You'll see that App Services offers a bunch of templates to get you started. For this use case, just select the first option to Build your own App:
You'll then be presented with options to link a data source, name your application and choose a deployment model. The current iteration of this utility doesn't use a data source, so you can ignore that step (a free cluster for you regardless). You can also leave the deployment model at its default (Global), unless you want to limit the application to a specific region.
I've named the application Automation App:
From here, you have the option to simply import the Realm application and adjust any of the functions to fit your needs. If you prefer to build the application from scratch, skip to the next section.
The extract has a dependency on the API Secret Key, thus the import will fail if it is not configured beforehand.
Use the Values menu on the left to Create a Secret named AtlasPrivateKeySecret containing your private key (the secret is not in quotes):
The Realm CLI is available on npm. To install the Realm CLI on your system, ensure that you have Node.js installed and then run the following command in your shell:
Download and extract the AutomationApp.zip.
To configure your app with realm-cli, you must log in to Atlas using your API keys:
Select the App Settings menu and copy your Application ID:
Run the following realm-cli push command from the directory where you extracted the export:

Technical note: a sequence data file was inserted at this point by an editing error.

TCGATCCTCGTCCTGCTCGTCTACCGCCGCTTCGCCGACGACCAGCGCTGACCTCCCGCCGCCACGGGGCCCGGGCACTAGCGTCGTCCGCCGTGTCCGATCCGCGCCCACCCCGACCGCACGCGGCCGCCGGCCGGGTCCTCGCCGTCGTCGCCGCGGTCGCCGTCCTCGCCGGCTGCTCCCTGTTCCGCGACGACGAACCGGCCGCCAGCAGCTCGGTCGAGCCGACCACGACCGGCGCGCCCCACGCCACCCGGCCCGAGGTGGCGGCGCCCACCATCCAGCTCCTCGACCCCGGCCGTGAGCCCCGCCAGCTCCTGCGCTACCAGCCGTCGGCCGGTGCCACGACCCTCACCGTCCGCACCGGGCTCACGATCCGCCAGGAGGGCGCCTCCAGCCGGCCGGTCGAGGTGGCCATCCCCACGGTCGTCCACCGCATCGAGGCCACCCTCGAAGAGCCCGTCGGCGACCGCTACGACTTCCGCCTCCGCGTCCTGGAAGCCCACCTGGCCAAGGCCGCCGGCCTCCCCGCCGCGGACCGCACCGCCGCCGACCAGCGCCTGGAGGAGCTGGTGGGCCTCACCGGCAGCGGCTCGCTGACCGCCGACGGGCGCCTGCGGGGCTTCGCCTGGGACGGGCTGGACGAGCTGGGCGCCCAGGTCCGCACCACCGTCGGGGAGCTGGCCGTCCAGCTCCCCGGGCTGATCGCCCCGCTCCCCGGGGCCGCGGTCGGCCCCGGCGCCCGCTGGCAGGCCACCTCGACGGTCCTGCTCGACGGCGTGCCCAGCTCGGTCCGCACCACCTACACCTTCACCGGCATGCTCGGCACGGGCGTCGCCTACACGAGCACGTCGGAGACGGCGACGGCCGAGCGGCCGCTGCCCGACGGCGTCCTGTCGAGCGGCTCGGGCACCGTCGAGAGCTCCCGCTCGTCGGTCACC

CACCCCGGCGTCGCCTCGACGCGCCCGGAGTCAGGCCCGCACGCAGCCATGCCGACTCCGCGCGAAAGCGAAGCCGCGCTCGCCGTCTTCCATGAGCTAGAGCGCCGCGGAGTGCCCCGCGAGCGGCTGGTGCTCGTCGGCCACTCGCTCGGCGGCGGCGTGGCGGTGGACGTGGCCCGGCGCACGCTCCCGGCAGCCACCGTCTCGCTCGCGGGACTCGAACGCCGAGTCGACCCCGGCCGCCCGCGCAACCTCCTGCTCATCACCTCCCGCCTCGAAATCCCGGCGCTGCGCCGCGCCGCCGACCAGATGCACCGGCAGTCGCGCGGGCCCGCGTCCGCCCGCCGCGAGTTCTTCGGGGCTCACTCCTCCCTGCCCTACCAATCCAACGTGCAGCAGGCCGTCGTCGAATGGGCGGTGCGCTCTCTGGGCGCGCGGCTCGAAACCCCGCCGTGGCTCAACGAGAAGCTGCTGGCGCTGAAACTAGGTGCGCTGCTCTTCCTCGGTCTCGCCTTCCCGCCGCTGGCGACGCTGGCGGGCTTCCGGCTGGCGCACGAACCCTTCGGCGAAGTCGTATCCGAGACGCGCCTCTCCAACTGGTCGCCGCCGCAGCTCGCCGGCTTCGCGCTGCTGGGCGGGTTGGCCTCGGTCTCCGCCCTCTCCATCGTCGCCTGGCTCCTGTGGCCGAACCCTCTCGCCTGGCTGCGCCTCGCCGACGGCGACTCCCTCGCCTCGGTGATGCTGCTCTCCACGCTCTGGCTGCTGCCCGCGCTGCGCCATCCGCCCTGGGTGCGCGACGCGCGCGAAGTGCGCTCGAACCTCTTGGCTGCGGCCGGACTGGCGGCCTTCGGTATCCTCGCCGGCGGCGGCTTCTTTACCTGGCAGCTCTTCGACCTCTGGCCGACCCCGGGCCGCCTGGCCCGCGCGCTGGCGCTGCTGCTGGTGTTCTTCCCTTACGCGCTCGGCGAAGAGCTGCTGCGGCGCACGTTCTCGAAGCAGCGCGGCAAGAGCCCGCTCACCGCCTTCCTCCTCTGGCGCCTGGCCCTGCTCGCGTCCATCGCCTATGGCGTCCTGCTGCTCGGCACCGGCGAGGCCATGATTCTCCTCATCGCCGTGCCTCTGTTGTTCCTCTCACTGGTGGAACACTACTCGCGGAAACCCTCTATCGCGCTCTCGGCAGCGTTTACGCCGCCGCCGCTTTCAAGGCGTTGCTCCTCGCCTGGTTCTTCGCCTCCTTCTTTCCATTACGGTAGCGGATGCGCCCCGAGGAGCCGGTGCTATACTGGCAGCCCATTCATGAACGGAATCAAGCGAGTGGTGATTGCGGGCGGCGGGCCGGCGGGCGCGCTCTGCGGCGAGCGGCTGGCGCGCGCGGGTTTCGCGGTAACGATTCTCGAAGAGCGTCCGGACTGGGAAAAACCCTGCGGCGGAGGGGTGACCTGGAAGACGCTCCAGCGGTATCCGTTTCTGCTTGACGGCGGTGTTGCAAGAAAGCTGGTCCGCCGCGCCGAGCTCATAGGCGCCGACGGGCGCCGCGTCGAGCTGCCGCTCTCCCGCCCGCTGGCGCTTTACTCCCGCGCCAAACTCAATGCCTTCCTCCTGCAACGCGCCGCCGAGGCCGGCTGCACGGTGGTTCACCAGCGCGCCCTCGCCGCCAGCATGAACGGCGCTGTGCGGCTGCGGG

After the import, replace the
AtlasPublicKeywith your API public key value.
The imported application includes 3 self-explanatory sample scheduled triggers:
The 3 triggers have 3 associated Functions. The pauseClustersTrigger and resumeClustersTrigger function supply a set of projects and clusters to pause, so these need to be adjusted to fit your needs:
All 3 trigger functions call the modifyCluster function, where the bulk of the work is done.
In addition, you'll find two utility functions, getProjectClusters and getProjects. These functions are not utilized in this solution, but are provided for reference if you wanted to further automate these processes (that is, removing the hard coded project IDs and cluster names in the trigger functions):
Now that you have reviewed the draft, as a final step go ahead and deploy the Realm application.
To understand what's included in the application, here are the steps to build it yourself from scratch.
The functions we need to create will call the Atlas Administration APIs, so we need to store our API Public and Private Keys, which we will do using Values & Secrets. The sample code I provide references these values as AtlasPublicKey and AtlasPrivateKey, so use those same names unless you want to change the code where they’re referenced.